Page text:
Real Entrepreneur: Madame Curie

Anmol Mohan
"Humanity needs practical men, who get the most out of their work, and, without forgetting the general good, safeguard their own interests. But humanity also needs dreamers, for whom the disinterested development of an enterprise is so captivating that it becomes impossible for them to devote their care to their own material profit."
- Madame Curie

Marie Skłodowska Curie was born in 1867 in Poland. She was an outstanding student from childhood. She used to study at a secret school called 'Floating University.' Poland at the time was under the Russian Occupation, and it was forbidden to study Polish History. The school kept changing its location to avoid detection, hence the name. The traits of a rebel-genius were clear from inception.

Later, Madame Curie will become the first woman to win the Nobel Prize for Physics in 1903. She was fascinated by radioactivity and theorized that the property is linked to the atom of the element. She also coined the term radioactivity.

Madame Curie noticed that that the mineral called pitchblende was much more radioactive as a Uranium ore than the pure element Uranium.

She was convinced that there is another chemical element which is much more radioactive than Uranium. Almost all scientists at the time doubted her assumptions, but she kept following her intrinsic motivation. She used the standard techniques of analytical chemistry to hustle. She and her husband eventually succeeded in isolating not one but two new radioactive elements.

They named the latter Radium, which won her another Nobel Prize for Chemistry. She remains the only person to have won two Nobels in two different fields.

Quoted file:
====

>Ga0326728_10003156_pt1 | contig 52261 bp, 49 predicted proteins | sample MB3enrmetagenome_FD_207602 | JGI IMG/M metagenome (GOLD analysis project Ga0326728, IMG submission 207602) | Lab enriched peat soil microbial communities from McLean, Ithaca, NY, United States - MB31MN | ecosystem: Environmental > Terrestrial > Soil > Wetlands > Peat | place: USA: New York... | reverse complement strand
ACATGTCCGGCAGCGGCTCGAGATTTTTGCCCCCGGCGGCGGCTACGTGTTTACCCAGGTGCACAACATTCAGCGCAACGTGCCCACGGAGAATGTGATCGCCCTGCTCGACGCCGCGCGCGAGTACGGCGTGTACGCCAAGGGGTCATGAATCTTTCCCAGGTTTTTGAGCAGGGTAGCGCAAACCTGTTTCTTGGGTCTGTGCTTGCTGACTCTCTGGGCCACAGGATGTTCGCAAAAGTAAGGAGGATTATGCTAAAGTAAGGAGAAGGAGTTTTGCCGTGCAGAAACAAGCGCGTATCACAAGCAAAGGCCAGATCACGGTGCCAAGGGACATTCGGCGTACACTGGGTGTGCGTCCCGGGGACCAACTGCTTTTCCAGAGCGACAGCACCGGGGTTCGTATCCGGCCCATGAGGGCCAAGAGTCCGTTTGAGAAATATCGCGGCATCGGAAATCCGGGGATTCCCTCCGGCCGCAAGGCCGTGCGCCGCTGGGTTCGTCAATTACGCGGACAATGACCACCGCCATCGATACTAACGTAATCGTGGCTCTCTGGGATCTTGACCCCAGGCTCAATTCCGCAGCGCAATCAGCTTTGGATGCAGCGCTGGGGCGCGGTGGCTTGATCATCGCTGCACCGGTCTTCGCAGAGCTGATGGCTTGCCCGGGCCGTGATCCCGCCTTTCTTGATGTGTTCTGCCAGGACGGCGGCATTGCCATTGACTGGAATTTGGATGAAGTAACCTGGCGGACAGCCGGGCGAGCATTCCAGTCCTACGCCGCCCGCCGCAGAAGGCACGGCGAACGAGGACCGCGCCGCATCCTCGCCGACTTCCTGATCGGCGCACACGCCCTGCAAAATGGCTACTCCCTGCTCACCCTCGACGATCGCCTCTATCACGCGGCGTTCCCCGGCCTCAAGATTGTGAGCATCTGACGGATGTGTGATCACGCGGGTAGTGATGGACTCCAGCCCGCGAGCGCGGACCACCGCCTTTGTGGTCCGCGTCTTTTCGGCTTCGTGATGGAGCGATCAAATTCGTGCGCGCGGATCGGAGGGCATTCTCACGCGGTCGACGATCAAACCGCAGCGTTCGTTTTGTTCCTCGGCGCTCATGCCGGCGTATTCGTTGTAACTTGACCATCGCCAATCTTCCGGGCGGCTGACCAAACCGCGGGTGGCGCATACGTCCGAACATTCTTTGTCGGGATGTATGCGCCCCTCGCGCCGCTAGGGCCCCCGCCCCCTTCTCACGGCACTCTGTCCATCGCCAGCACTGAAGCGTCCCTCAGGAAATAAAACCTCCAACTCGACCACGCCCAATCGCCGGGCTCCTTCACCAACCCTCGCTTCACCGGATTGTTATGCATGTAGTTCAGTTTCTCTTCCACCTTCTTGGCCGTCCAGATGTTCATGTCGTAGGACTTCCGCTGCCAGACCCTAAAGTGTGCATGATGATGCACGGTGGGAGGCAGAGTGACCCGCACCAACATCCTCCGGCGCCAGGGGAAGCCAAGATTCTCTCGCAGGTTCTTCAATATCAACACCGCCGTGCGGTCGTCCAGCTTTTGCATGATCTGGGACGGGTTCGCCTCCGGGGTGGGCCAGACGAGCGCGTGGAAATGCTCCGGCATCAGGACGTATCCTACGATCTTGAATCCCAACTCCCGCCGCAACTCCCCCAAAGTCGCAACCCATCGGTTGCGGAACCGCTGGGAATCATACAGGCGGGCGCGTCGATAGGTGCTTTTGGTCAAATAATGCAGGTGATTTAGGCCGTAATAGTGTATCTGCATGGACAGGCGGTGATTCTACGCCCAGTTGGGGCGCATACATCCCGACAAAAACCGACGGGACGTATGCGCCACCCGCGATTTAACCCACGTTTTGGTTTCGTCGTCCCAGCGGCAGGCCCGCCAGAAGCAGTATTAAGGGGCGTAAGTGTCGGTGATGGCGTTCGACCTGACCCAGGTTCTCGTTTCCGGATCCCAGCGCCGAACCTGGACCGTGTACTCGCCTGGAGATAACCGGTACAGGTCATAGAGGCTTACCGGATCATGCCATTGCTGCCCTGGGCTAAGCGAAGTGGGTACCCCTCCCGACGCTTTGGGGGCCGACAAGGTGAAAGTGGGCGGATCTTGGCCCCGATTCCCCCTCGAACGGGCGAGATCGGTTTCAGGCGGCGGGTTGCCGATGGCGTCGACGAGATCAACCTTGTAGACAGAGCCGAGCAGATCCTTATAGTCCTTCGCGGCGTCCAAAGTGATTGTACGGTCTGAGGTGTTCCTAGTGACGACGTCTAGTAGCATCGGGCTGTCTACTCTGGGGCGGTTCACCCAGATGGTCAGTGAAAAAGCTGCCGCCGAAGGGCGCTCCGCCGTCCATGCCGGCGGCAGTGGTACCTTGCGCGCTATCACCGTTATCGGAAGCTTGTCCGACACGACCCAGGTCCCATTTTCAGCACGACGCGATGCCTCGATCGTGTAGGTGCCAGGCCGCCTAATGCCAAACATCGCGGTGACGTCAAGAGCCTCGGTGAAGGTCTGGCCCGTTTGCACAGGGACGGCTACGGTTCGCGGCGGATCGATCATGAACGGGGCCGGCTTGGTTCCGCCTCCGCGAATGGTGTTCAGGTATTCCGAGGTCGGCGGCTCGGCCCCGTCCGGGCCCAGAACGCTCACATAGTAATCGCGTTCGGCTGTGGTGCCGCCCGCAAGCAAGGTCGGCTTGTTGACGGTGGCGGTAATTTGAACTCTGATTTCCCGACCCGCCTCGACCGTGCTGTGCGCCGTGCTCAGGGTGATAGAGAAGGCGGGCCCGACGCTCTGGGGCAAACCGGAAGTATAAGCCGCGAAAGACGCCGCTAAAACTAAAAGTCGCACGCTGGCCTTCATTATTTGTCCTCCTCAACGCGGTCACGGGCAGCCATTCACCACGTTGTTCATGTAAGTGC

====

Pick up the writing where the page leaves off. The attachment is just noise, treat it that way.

It is rather unfortunate that we remember her achievements as a female scientist rather than just a scientist. But therein lies the lesson. It was an era when women were considered too sentimental to contribute to science objectively. Even her work was not enough for the Nobel committee to pay attention. Initially, the committee only planned to give the prize to her husband, Pierre. Only when he insisted on adding her name, she got what she deserved. Not that she cared about it, the Curies refused to go to Stockholm to receive the prize because they were too busy with their work.

The urge to prove that the status-quo is unreasonable, disrespectful, and unacceptable, motivated her. Her passion was driven by a dedication to her craft, not by money or fame.

Madame Curie's passion went beyond science. She used to think as a society. When Pierre proposed, he wrote, "It would be a beautiful thing, to pass through life together hypnotized in our dreams: your dream for your country; our dream for humanity; our dream for science."

Its only fitting that she eventually died from the radioactive exposure from her Radium test tubes she used to carry in her pockets. Nothing can be nobler than an end, which was in pursuit of excellence devoted to a greater good.

So why does it matter?

As we celebrate International Women's Day in 2020, we as a society have not provided enough credit to the contributions of women. Discrimination exists, and it is not going away anytime soon. We have to realize that by not doing enough to eradicate discrimination, we are creating a world that will be self-destructive. It is hindering the progress, and no one is immune to it.

We all should learn from the spirit of Madame Curie. Nothing is impossible if your intentions are pure, and your vision is clear. There will always be people who will think less of you because of your gender, race, roles, and many other factors. That should not stop you from achieving what you want to achieve. Entrepreneurship is a mindset, a philosophy.


Anmol Mohan

I am just trying to make sense of this world. I am interested in the hardest puzzles like Consciousness, Humanity and Multiverse. Sharing my honest learning during this journey.